After the 2016 U.S. elections, like many immigrants, I felt targeted, vulnerable, and discriminated. This was primarily due to the negative rhetoric surrounding immigrants and a surge in assaults against minorities from various cultural backgrounds, religious affiliations, and sexual orientations. While the perpetrators of violence and hate share the bulk of the blame, I feel that immigrants could also do more to overcome the feelings of otherness.
I was stunned by the hatred and bigotry that surfaced in Donald J. Trump’s America. To me, the United States had always been the land of opportunity and a place where people of all colors and backgrounds could happily coexist.
What I did not understand at the time was that racism in America has been implicit for a long time. Racism does not die, but it evolves with changing social norms and political interests. It manifests itself in actions such as widespread incarceration of blacks, surveillance of Muslims by law enforcement, and mass deportation of Latinos. These actions are justified under the guise of homeland security, protecting the border, or, even better, fighting gang violence.
The media’s portrayal of stereotypes exacerbates racism. First, there is hardly any representation of minorities in the media, and existing depiction is marked by typecasting people of color: black gangster, Muslim terrorist, Latino criminal.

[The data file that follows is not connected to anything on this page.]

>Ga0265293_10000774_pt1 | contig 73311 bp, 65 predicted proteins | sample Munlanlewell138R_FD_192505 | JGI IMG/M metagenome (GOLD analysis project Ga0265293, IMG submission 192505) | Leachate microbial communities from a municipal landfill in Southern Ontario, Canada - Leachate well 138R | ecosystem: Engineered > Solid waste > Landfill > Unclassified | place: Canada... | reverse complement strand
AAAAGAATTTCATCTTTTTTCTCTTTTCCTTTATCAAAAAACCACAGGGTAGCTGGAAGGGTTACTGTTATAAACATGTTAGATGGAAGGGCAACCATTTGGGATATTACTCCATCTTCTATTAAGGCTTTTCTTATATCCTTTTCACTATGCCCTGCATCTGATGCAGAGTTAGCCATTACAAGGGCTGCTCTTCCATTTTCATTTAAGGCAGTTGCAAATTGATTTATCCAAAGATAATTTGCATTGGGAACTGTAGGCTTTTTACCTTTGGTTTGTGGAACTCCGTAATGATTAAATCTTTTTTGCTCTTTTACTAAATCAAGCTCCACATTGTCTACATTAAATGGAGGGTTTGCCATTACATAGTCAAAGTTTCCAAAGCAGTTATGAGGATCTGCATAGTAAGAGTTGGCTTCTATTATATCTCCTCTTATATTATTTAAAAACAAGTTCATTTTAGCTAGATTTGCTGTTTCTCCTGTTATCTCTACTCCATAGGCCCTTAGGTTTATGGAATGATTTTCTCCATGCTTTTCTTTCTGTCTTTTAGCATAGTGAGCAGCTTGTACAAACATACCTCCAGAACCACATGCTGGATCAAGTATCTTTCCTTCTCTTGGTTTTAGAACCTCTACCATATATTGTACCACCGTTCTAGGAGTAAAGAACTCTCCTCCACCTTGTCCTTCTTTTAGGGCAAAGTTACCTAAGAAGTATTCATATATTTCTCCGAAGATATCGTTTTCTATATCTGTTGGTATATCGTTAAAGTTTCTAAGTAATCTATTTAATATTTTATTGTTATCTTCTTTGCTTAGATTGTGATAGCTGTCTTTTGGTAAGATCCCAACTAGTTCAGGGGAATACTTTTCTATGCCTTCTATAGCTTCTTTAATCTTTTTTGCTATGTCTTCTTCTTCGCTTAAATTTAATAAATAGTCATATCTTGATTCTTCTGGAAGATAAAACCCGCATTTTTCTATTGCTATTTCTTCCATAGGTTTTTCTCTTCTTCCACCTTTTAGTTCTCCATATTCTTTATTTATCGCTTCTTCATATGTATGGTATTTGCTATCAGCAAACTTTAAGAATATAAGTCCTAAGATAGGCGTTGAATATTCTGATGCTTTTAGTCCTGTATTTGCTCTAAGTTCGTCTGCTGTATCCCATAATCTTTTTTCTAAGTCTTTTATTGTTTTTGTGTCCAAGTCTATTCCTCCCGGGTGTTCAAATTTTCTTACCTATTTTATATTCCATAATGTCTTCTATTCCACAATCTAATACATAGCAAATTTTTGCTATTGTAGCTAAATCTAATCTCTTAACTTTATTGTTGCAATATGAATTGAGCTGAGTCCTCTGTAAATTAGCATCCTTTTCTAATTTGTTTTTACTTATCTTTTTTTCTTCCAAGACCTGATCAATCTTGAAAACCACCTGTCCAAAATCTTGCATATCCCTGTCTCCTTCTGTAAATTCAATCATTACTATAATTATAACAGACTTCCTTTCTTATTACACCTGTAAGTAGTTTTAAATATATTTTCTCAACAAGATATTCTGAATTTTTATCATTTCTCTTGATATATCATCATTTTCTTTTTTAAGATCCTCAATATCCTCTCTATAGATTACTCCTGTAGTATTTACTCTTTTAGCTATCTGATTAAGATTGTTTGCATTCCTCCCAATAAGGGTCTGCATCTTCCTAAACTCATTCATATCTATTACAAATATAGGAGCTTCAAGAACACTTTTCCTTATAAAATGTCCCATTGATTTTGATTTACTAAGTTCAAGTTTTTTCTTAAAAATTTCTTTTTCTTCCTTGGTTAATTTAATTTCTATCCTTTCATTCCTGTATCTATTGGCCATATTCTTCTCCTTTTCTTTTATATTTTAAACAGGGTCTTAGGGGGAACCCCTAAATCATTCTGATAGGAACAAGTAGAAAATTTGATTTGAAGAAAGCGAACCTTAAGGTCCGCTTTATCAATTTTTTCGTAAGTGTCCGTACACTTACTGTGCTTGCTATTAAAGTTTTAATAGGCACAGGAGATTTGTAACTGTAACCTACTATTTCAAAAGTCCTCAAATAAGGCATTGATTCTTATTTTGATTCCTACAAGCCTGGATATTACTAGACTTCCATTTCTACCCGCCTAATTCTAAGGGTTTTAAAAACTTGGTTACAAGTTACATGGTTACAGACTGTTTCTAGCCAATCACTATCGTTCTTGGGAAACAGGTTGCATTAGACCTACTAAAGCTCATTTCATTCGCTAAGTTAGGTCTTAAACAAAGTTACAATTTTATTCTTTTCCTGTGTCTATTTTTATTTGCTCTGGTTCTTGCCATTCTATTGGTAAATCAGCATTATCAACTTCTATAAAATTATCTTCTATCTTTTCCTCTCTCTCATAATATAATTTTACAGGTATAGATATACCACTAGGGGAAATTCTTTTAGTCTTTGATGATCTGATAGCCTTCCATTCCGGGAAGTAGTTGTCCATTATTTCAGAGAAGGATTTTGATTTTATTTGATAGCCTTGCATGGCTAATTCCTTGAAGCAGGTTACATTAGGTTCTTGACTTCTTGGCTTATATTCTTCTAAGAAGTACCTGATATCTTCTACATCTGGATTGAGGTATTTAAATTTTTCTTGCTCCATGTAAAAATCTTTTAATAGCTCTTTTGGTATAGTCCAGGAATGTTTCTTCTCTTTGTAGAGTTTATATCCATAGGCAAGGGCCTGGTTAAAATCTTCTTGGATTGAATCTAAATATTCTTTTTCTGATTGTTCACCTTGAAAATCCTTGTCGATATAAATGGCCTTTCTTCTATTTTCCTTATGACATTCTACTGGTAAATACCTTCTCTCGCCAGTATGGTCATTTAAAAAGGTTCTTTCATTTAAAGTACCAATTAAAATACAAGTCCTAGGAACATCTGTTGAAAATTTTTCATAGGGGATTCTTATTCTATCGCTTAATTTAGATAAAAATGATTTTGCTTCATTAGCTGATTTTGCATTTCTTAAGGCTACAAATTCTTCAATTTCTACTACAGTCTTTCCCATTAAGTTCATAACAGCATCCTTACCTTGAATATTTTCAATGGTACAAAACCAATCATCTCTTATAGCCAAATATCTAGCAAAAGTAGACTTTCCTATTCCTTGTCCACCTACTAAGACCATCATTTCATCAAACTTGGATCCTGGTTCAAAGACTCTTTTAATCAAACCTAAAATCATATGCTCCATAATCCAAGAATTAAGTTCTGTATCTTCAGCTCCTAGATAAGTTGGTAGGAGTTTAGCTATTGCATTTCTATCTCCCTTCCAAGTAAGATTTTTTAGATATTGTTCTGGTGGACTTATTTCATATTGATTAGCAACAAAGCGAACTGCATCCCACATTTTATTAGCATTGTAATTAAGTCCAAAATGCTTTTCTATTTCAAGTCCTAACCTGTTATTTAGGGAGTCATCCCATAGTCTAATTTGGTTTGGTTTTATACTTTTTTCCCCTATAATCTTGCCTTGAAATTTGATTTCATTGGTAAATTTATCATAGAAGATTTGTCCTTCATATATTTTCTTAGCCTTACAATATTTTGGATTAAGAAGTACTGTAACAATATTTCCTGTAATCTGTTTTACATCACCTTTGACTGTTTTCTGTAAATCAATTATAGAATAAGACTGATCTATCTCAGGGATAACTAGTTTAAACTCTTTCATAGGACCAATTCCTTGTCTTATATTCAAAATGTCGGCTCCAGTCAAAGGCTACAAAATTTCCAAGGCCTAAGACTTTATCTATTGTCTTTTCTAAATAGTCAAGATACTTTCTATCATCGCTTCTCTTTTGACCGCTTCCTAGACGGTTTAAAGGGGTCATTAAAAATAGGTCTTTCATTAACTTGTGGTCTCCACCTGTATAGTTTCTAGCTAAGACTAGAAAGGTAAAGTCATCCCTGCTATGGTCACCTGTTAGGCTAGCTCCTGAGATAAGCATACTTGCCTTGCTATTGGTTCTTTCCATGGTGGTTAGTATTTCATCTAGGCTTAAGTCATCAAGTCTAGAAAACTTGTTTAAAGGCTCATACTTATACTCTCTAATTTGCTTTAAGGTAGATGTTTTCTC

There are numerous examples. The spy thriller TV show Homeland, for instance, portrays Muslims as one of two ways. They are either terrorists or collaborate with U.S. agencies. Similarly, the recently released film Peppermint is a quintessential stereotypical story with a white female protagonist and a Latino gangster. In both examples, Muslims and Latinos are proxies for American media’s idea of today’s evil.
Racism is further reiterated by the tone the current U.S. president has set for our national discourse, which has led to the prevailing divisiveness in the country, but to be fair, all of us share some blame.
— Donald J. Trump (@realDonaldTrump) October 31, 2018
Living in Bubble
We all live in our own bubble and often don’t make an effort to reach out and create a space to talk about inconvenient truths. We haven’t reconciled with or learned from America’s racist past.
I have lived here for over a decade now, but for the most part, only interacted with people similar to me. Most of my friends are either Pakistani Americans or Indian Americans. Culturally, I feel comfortable interacting with South Asians.
Over the years, I have lived in predominantly white communities, yet I did not form any strong friendships. I was able to make a few friends, but those are culturally or religiously similar to me, with only a few exceptions.
Maybe this was my way of protecting myself from discrimination in post-9/11 America. I did not want to answer difficult questions about my religion or defend my own identity as a non-European Muslim woman and an intersectional feminist. I no longer believe this approach works.